Many evenings fishing Lake Pontchartrain have taught Dumas that, besides the bait grouping up and moving to the surface, there is a distinct evening tide that more often than not is coming in rather than going out.

This incoming tide during the evening puts the bait and the trout on the western side of the bridges where Dumas targets them most frequently with live bait. With the fish feeding, he concentrates on fishing underneath the pods of visible bait.

"I tend to fish mainly under the big rafts of mullets," he said. "You don't see them much during the day, but during the evening, they'll come up and start swimming around with their heads sticking up above the surface. I've found the best bet to be fishing live bait — croakers or shrimp — under a sliding cork."

The amazing thing that Dumas and Schlumbrecht have discovered about fishing Lake Pontchartrain during the evening is that they frequently find themselves to be the only boat on the lake. Considering how close the lake is to so many avid anglers, this can come as quite a shock to those who first experiences it.

"I think that's the No. 1 advantage to fishing during the evening," said Schlumbrecht. "When you're out there in the morning, you have to weave in and out of all the boats that are tight to the bridge. All those boats are a non-factor during the evening.

"I fish the evening a good bit during the summer, and I also offer evening guide trips this time of year. We have the run of whatever pilings we want to fish, and we're undisturbed."

Schlumbrecht feels so few anglers fish the evening because they either get so caught up in believing the misconception that fish only bite during the morning or they are so in the habit of making plans for the evening that keep them from getting out on the lake.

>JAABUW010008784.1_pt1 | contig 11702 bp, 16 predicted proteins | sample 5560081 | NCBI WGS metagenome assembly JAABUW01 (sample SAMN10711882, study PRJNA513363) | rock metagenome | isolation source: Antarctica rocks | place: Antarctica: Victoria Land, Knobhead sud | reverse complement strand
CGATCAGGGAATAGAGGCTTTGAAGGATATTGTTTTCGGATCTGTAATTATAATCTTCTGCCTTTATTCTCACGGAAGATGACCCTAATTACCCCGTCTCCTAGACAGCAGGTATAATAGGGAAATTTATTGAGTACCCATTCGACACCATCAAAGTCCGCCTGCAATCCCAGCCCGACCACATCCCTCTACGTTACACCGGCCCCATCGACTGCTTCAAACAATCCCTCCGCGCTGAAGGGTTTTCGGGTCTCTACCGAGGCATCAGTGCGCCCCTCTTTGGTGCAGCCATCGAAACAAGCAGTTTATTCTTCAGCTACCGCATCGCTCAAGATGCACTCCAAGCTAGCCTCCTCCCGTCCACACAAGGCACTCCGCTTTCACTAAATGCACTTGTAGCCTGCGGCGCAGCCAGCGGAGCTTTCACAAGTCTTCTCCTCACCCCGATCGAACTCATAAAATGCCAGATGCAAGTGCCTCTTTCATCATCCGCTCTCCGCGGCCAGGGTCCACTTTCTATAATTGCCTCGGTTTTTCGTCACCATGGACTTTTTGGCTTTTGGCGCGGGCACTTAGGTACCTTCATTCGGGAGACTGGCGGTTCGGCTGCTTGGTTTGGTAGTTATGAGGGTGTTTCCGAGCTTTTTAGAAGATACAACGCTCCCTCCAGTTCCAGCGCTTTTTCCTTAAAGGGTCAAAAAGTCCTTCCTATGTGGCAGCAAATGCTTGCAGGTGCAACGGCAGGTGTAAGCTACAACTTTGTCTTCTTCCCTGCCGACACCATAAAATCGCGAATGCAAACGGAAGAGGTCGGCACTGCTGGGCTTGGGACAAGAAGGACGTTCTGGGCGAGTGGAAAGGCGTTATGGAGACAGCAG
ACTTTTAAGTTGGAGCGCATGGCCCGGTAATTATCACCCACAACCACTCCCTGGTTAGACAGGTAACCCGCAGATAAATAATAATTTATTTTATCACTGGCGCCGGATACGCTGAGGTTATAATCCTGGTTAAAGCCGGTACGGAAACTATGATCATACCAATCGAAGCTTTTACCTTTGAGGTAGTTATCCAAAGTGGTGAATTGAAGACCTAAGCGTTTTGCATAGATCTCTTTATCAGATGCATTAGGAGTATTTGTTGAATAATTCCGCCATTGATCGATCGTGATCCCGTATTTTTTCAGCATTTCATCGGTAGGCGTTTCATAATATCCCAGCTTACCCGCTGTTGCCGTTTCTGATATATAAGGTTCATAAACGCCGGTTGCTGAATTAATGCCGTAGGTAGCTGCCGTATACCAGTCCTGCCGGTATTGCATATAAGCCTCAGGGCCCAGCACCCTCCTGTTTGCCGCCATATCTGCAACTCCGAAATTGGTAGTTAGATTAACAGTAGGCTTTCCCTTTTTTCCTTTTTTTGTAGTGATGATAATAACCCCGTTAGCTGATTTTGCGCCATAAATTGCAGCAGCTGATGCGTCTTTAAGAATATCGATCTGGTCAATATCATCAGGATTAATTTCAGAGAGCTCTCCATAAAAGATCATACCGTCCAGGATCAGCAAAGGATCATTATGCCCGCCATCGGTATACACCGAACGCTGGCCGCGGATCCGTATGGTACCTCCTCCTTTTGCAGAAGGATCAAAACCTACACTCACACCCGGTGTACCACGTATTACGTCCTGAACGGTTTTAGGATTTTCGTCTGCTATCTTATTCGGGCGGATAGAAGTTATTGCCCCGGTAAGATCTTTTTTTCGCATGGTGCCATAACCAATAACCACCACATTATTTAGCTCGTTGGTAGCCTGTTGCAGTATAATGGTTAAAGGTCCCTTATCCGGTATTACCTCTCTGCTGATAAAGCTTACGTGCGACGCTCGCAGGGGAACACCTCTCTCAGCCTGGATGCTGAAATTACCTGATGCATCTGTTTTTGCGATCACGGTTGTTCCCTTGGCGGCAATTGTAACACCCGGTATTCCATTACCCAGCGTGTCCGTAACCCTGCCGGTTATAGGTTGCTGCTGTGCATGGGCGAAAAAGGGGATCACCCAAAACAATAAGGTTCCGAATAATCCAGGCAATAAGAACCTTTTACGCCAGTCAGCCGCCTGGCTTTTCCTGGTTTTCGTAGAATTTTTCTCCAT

According to Schlumbrecht, there isn't that much difference between fishing the lake during the morning or evening other than the lack of fishing pressure later in the day. He equated the bite to bass fishing in that there are two distinct bites, morning and evening.

"The evening bite is so similar to the morning bite, with the exception of maybe a different tide, that I approach evening fishing the same way I do morning fishing," Schlumbrecht said. "Locating the bait will help you locate the fish. Then it's simply a matter of getting your bait in the water around the bait. And being able to work such a large stretch of the bridges without having to weave in and out of boats is a big plus."

Speckled trout aren't the only fish that turn on during the evenings during the summer, though. For many of the same reasons, bass go on a feed just before sunset, which makes it an ideal time to be on any freshwater lake or river.

Like Dumas and Schlumbrecht, Sid Havard from Simsboro believes the expectation of the bite getting better each hour leading to darkness is one of the primary reasons he launches his boat at 4 p.m. rather than 4 a.m.

"I kind of hate to admit this," he said, "but the older I get the more geared I am toward going in the evening so I don't have to get up before sunrise. One of the differences I can see between freshwater and saltwater, though, is that bass fishing during the evening is based a lot on fishing the shadows that are cast by the sun setting in the west. Because of that, the shadows start to grow on the western side of the lake, and that's where I start fishing."